Scicurious

A peek behind the science curtain

  1. Platynereis dumerilii
    Neuroscience

    Melatonin and the watery beginnings of sleep

    The tiny zooplankton Platynereis dumerilii use melatonin just as much as we do, suggesting that the origins of sleeplike behavior may lie under the sea.

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  2. artificial sweetener packets
    Health & Medicine

    The sour side of artificial sweeteners

    A new study found that saccharin alters the gut microbiome of mice and produces insulin resistance, but it’s not the first to show the sour side of diet drinks.

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  3. Psychology

    Balancing the excitation and inhibition tightrope in depression

    A new study looks at how a balance of positive and negative inputs in the lateral habenula might relate to disappointment and depression.

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  4. man about to step on a banana peel
    Science & Society

    Banana peel slipperiness wins IgNobel prize in physics

    Cartoons taught us that banana peels make for a slick trip to the floor, but scientists decided to find out just how slippery they could be.

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  5. salad
    Psychology

    Training the overweight brain to abstain

    A new study shows that brain changes are associated with a weight-loss behavioral intervention, but it may be a while before we can train our brains to prefer peppers over pork chops.

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  6. a person sleeping
    Psychology

    In PTSD, a good night’s sleep means feeling safe

    Studies of PTSD in rats have usually focused on fear and trauma. But a new study in humans shows that learning about safety may be important as well.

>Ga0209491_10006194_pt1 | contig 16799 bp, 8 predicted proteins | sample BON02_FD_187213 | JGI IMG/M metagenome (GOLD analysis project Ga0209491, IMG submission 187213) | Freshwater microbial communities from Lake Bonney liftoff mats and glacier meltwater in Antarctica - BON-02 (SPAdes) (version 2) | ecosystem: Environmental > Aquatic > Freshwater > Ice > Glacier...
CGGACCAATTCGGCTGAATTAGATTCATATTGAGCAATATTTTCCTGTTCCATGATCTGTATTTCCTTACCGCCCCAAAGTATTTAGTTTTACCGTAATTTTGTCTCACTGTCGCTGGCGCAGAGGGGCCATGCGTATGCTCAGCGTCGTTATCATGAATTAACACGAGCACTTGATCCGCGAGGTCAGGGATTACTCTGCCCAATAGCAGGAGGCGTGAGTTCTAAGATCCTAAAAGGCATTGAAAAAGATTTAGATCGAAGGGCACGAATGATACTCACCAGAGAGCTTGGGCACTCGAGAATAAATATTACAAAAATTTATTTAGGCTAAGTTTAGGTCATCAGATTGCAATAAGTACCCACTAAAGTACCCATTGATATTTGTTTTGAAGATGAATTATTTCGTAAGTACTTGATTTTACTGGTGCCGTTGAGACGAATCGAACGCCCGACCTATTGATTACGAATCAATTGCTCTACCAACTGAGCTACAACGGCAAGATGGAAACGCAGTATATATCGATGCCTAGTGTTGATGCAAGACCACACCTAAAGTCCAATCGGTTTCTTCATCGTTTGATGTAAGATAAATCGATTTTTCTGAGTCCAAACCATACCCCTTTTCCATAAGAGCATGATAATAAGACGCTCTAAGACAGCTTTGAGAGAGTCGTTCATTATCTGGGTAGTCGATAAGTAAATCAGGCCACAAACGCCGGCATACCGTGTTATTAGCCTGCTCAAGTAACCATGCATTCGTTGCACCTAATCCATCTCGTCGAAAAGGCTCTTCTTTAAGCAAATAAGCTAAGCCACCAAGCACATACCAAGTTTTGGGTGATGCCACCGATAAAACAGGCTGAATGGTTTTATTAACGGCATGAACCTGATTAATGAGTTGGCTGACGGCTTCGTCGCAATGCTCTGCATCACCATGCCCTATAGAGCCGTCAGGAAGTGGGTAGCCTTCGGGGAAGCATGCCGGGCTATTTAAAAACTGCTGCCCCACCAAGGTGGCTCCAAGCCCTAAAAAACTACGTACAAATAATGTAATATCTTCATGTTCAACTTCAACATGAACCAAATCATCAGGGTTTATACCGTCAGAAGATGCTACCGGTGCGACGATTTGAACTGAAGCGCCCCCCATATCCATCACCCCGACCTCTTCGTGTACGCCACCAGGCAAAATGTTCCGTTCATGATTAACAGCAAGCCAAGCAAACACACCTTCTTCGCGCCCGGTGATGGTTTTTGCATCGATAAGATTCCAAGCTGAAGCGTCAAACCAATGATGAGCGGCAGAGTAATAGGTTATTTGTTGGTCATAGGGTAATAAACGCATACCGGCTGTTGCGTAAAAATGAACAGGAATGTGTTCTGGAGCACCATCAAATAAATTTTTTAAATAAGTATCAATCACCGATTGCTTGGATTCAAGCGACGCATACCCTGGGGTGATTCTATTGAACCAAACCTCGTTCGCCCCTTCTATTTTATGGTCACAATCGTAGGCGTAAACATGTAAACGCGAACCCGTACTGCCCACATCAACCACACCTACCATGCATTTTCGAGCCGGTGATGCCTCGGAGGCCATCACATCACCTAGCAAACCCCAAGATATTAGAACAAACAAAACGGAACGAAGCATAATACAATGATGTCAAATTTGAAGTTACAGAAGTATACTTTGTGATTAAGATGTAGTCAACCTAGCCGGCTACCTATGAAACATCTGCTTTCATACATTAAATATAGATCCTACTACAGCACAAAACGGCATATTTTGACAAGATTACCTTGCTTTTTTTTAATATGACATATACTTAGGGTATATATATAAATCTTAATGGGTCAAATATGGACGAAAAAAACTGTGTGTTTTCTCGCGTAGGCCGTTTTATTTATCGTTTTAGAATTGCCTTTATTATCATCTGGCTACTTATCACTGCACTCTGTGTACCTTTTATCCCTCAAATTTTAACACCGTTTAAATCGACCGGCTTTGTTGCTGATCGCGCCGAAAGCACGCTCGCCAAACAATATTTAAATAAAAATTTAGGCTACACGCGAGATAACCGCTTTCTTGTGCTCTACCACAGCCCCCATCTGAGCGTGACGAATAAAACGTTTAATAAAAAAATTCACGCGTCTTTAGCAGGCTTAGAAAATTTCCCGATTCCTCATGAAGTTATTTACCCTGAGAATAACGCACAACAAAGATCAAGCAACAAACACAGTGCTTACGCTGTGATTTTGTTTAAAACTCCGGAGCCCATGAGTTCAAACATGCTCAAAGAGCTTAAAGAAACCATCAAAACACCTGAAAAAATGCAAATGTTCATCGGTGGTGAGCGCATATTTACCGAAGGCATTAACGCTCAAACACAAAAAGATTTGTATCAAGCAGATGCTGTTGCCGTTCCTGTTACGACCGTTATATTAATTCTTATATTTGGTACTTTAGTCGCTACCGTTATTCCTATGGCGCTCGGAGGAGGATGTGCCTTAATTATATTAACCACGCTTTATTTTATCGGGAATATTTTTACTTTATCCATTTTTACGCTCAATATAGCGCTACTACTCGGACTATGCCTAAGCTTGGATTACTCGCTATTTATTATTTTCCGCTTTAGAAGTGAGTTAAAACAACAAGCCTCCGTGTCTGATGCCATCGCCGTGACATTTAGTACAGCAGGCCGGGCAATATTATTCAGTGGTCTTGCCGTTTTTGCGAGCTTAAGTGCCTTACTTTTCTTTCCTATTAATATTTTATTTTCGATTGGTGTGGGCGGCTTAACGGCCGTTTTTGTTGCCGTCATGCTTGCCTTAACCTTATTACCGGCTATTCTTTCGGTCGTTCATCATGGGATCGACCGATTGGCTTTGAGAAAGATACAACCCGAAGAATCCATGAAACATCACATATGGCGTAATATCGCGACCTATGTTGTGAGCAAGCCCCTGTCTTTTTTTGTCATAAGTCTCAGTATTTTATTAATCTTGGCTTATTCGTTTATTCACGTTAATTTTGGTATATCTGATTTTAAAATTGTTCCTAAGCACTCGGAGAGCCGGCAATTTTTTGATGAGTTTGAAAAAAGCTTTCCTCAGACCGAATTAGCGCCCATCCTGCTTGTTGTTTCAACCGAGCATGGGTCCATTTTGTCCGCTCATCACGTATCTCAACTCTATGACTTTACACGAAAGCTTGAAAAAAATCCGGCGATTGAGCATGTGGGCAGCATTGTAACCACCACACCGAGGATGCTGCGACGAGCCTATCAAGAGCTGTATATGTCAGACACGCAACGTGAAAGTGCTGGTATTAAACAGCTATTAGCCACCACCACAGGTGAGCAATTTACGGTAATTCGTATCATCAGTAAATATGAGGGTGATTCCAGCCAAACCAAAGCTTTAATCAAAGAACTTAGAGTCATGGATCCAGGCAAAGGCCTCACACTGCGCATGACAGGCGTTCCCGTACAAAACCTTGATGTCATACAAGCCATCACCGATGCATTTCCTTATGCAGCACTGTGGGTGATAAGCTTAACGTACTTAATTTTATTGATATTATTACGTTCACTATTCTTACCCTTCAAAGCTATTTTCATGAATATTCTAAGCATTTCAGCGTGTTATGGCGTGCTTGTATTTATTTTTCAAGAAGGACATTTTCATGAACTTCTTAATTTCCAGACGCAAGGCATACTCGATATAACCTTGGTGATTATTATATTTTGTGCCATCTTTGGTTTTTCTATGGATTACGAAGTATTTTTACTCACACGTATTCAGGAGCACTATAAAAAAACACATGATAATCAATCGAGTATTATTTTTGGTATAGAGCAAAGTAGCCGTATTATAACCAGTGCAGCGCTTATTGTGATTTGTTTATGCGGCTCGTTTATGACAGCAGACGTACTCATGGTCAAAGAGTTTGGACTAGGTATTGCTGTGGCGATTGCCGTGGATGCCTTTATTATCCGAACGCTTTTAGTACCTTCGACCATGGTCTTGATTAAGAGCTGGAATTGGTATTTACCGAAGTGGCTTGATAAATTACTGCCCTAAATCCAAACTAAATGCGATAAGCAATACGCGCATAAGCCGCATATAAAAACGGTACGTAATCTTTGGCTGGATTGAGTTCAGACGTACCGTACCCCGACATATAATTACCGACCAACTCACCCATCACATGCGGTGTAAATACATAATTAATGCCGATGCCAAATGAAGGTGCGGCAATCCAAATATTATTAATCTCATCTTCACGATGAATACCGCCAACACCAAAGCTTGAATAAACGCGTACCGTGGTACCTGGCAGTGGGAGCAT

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  7. big brown bat
    Neuroscience

    To study attention, pay attention to bats

    Studying how bats’ brains find prey using echolocation could have implications for the way human brains pay attention.

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  8. Psychology

    Hypothesis on evolution of PMS attracts hostility

    A new hypothesis states that PMS is evolutionarily useful for making women leave an infertile partnership. But other scientists question whether the hypothesis is reasonable or, in fact, even necessary.

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  9. Wild mouse
    Health & Medicine

    Taking lab mice back to their roots

    Lab mice are incredibly useful for biomedical research. But they are also incredibly inbred. A new study shows that bringing wild mouse traits back could help uncover new links between genes and behavior.

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  10. transparent mouse
    Health & Medicine

    Clearing up anatomy with a see-through mouse

    A new method begins with a mouse or rat and ends with a transparent body, where details can be visualized all the way to the DNA. Here’s how it works.

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  11. retinal ganglion cell
    Neuroscience

    For neurons, birthday matters

    How brain cells make their connections during development still isn’t well understood. A new study shows that in the eye, a neuron’s birthday makes a difference in how it finds its targets.

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  12. illustration of drugs on the brain
    Psychology

    Addiction showcases the brain’s flexibility

    People with substance abuse disorders are not just chasing a high. Their brains are adapting to the presence of drug, evidence of humans’ impressive neural plasticity.

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